On April 20, a teacher and fourteen students died violent
deaths in the place where they had expected to be safe. The mothers of
school students in Littleton, Colorado, thought it couldnt happen in
their community. That was the kind of problem other communities might
face, but not theirs. Perhaps camp directors have thought the same thing.
Not in my camp!
It would be naive, however, to assume that no camp will
experience problems of violence, weapons possession, or threats against
But if more than a million kids carried guns to school
last year (a statistic quoted by the National Community Safety Institute),
wouldnt it be short-sighted of us to say that none of that million went
to camp? Or are coming to camp?
Of course, we dont know the answer to how many of them
went or are coming to camp. It would be naive, however, to assume that
no camp will experience problems of violence, weapons possession, or threats
against others. Or that no camp will have an angry camper who threatens
violence at some point over the course of the summer. How do we cope?
Securing the Site
The day after the Littleton, Colorado situation, I surfed
the Web and looked at sites that dealt with violence in schools. I found
in that research that schools use a variety of methods to deal with security:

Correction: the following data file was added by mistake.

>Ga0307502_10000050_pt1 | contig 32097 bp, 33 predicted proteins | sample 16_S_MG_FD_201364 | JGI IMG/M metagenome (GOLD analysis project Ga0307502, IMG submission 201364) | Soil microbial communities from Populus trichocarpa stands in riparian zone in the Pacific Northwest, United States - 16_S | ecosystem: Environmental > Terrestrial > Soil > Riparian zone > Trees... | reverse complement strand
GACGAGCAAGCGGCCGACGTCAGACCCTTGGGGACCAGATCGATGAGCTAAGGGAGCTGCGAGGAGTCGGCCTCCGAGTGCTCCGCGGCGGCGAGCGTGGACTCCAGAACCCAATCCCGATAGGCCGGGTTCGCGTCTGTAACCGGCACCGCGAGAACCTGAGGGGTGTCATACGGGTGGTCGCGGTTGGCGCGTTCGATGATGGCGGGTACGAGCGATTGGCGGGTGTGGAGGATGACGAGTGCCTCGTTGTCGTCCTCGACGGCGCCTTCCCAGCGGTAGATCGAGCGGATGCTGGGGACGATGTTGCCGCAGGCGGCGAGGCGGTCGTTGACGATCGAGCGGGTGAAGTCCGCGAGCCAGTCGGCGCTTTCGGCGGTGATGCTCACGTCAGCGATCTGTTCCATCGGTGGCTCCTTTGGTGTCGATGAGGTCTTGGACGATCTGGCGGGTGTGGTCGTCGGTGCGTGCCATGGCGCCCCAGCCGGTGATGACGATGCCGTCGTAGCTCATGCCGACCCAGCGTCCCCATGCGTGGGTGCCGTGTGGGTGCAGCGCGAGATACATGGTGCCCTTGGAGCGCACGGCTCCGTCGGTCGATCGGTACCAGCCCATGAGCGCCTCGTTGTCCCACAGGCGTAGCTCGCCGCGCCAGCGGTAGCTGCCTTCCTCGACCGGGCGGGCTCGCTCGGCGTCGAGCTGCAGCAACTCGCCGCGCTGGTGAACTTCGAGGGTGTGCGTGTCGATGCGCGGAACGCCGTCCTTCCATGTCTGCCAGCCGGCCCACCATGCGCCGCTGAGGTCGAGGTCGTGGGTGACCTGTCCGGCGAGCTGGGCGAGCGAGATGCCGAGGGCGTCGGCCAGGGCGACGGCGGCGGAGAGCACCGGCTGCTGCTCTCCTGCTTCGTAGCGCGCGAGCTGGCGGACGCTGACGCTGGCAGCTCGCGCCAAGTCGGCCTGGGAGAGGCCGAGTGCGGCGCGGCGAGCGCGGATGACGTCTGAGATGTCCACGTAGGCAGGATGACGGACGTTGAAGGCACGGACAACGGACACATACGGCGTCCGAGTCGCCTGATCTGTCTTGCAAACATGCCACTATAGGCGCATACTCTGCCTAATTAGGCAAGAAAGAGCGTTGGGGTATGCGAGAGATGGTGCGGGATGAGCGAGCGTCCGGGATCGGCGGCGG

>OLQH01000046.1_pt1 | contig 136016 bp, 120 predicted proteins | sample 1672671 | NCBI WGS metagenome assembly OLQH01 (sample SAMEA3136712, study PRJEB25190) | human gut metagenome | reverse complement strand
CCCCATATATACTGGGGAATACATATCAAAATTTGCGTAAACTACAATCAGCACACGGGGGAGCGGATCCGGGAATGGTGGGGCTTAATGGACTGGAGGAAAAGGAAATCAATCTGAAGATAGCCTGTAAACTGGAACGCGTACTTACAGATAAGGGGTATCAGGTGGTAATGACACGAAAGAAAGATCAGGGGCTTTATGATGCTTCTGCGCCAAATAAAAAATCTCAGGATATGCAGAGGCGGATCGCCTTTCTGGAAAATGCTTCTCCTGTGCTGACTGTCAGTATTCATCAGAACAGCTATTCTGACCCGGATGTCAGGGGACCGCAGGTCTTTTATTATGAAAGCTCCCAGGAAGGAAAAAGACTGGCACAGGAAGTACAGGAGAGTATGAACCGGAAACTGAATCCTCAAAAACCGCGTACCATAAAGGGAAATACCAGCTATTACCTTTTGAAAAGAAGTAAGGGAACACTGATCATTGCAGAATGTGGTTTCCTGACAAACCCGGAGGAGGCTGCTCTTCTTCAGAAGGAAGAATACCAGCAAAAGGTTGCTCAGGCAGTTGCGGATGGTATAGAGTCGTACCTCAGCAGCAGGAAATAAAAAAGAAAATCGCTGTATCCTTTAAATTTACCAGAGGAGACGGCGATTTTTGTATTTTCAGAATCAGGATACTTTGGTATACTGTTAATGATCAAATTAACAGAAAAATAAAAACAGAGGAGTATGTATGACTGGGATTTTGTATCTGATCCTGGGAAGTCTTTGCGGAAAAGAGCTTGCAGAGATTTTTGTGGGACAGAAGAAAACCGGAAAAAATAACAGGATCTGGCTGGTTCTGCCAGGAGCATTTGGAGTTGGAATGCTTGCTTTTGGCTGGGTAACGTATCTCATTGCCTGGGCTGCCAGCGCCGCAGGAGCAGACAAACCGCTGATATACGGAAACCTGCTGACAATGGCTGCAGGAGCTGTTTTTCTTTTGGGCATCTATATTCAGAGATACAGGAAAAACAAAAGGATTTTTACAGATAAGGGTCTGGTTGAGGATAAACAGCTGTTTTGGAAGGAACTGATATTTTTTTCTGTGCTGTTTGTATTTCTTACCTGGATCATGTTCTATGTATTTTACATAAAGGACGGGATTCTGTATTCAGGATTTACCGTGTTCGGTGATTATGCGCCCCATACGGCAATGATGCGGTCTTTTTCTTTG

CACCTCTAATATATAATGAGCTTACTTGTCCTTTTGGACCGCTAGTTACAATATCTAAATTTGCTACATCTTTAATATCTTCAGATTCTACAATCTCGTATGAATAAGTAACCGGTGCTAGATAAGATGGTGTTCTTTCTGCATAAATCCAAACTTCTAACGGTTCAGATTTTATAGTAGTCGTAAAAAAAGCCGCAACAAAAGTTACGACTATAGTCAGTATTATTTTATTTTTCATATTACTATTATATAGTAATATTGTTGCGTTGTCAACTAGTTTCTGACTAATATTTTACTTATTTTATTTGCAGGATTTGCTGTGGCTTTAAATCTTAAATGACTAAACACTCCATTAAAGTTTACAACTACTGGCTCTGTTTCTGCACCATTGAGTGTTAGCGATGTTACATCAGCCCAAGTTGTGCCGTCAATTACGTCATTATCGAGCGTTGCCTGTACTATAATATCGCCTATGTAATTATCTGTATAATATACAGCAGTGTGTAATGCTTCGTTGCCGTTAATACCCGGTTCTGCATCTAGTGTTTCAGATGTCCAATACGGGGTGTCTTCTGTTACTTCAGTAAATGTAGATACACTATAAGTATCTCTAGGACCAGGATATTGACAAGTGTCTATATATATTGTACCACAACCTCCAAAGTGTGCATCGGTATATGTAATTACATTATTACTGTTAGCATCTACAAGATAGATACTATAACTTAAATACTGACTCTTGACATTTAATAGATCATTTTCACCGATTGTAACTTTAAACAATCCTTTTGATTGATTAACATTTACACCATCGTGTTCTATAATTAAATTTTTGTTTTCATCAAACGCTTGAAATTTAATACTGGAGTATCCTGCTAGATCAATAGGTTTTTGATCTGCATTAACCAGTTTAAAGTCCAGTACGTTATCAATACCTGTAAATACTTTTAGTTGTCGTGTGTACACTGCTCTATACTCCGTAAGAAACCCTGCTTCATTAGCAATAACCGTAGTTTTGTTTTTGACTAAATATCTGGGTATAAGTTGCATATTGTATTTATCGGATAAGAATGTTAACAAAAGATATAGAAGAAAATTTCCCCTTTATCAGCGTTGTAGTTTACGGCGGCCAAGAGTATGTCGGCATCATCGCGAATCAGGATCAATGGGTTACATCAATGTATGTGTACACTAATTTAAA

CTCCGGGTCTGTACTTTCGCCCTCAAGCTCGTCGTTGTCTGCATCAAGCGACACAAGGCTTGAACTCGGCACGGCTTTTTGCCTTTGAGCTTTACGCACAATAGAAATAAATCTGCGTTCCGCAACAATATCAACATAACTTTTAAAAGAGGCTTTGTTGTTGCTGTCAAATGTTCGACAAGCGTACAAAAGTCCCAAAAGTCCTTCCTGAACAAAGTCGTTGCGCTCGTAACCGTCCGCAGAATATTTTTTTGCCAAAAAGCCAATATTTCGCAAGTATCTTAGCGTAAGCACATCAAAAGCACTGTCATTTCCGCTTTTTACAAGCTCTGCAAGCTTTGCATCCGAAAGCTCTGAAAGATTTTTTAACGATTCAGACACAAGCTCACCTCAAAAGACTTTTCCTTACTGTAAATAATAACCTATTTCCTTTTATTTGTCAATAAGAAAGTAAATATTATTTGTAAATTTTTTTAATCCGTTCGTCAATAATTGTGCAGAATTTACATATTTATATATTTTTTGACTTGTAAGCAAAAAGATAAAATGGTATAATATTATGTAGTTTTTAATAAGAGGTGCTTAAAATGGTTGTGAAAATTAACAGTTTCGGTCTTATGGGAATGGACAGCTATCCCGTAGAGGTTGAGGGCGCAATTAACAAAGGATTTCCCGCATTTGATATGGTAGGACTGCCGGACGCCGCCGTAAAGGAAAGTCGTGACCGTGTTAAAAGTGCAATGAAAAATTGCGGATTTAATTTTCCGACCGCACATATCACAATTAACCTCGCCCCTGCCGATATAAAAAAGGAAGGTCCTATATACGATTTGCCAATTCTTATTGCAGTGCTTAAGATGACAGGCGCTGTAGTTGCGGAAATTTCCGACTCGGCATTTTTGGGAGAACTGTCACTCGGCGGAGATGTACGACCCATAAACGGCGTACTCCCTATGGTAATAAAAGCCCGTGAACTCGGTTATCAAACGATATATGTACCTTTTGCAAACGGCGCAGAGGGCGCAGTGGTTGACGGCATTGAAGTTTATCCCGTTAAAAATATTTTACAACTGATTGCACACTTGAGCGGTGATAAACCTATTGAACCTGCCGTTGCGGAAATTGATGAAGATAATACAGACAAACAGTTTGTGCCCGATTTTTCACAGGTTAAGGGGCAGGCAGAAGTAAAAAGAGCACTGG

of Public Schools Utilizing the Measure
access to school grounds
access to school buildings
It was interesting to see how few schools are able to,
or have chosen to use detectors the prevention method that gets a lot
of newspaper coverage. Yet, in the past seven school years, at least 196
children have died as a result of being shot, another thirty-five have
been stabbed to death, and eleven more have been kicked or beaten to death
(National School Safety Center statistics).
While the camp industry lacks centralized statistics,
deaths that occur in camps occur primarily because of drowning or vehicular
Does that mean we can be casual about violence? By no
Recognizing the Risk
The consensus of experts is that site security is, at
best, a very elusive target. When reading information from school safety
authorities, much more emphasis in prevention was focused on the recognition
of the warning signs that precede violence. See the checklist which
follows that identifies those signs to which attention must be given to
work with kids effectively.
Training must be given to staff to help them recognize
these signs of potential risk, and camps must be ready to provide interventions
to provide support to campers or staff members who fit the profile. This
is a great topic for staff training, or perhaps a good place in your staff
agenda to invite mental health professionals from your community for input.
Are Camps Different Than Schools?
There are some ways in which camps have the potential
of an advantage over schools.
A greater level of supervision. Generally, camps
average a 1:7 or 8 ratio, where schools may have 1:20 or 30.
Camp is usually a positive choice for campers and
staff; school is mandatory.
Campers generally dont come to camp with rage already
at the boiling point in relation-ships between campers or campers